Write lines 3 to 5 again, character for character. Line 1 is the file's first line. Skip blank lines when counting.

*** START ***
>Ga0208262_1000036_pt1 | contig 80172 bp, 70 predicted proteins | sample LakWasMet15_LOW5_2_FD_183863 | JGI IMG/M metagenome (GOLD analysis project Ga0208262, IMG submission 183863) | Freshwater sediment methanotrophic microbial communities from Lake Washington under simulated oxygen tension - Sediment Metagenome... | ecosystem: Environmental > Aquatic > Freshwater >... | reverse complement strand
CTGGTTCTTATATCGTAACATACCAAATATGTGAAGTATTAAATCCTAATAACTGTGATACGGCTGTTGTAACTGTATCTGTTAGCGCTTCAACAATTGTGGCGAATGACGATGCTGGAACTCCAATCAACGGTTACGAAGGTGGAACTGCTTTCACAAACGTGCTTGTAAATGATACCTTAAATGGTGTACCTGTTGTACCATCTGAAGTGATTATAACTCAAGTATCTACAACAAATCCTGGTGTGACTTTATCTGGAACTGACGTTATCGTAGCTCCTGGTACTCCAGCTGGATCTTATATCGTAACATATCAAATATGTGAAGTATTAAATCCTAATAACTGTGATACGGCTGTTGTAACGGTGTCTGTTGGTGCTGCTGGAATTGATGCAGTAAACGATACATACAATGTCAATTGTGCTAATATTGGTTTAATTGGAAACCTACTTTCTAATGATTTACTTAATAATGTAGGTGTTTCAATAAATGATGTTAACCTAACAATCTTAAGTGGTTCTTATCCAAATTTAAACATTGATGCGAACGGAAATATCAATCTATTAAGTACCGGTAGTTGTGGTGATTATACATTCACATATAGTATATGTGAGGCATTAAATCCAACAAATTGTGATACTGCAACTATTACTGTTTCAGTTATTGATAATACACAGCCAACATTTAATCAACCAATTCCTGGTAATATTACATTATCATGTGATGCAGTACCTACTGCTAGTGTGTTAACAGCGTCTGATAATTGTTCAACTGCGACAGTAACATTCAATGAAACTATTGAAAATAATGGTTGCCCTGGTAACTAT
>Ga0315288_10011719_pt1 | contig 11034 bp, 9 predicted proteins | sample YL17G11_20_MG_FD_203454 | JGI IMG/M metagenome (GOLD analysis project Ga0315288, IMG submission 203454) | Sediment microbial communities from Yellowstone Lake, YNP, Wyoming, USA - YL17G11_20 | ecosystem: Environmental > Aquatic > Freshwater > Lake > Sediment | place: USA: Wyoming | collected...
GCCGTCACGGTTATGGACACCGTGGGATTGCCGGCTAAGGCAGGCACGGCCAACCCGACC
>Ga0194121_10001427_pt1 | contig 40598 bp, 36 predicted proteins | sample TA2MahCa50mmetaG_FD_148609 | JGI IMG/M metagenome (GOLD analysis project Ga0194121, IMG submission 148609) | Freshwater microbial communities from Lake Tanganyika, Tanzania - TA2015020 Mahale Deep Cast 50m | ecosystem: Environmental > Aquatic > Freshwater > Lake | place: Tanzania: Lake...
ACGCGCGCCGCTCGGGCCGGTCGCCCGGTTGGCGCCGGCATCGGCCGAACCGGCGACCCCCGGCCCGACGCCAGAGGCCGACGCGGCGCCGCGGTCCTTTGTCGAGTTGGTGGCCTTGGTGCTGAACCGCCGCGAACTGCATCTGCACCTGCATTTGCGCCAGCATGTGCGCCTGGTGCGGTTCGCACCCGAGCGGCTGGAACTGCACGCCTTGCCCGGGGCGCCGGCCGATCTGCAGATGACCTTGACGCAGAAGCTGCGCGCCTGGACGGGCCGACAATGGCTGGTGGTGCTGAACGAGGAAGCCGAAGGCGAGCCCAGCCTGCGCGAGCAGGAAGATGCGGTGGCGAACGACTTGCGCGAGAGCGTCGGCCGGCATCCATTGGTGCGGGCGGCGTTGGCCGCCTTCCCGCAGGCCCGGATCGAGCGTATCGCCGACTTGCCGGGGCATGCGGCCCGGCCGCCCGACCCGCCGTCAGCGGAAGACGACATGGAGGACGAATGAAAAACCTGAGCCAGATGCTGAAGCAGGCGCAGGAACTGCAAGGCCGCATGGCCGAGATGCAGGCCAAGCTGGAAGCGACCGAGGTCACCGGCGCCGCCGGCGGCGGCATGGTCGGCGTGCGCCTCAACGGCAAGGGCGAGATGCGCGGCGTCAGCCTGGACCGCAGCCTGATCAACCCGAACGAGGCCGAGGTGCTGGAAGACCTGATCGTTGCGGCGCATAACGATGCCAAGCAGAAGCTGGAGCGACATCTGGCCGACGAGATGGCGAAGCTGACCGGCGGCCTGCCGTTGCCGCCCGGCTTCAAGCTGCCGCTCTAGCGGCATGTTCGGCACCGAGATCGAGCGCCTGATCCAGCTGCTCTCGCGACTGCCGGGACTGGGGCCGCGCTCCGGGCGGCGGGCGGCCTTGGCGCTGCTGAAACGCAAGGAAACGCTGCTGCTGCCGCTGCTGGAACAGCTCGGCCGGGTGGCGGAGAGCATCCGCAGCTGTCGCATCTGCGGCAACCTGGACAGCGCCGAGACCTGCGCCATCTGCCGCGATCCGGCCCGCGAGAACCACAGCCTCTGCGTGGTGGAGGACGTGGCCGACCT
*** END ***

>Ga0315288_10011719_pt1 | contig 11034 bp, 9 predicted proteins | sample YL17G11_20_MG_FD_203454 | JGI IMG/M metagenome (GOLD analysis project Ga0315288, IMG submission 203454) | Sediment microbial communities from Yellowstone Lake, YNP, Wyoming, USA - YL17G11_20 | ecosystem: Environmental > Aquatic > Freshwater > Lake > Sediment | place: USA: Wyoming | collected...
GCCGTCACGGTTATGGACACCGTGGGATTGCCGGCTAAGGCAGGCACGGCCAACCCGACC
>Ga0194121_10001427_pt1 | contig 40598 bp, 36 predicted proteins | sample TA2MahCa50mmetaG_FD_148609 | JGI IMG/M metagenome (GOLD analysis project Ga0194121, IMG submission 148609) | Freshwater microbial communities from Lake Tanganyika, Tanzania - TA2015020 Mahale Deep Cast 50m | ecosystem: Environmental > Aquatic > Freshwater > Lake | place: Tanzania: Lake...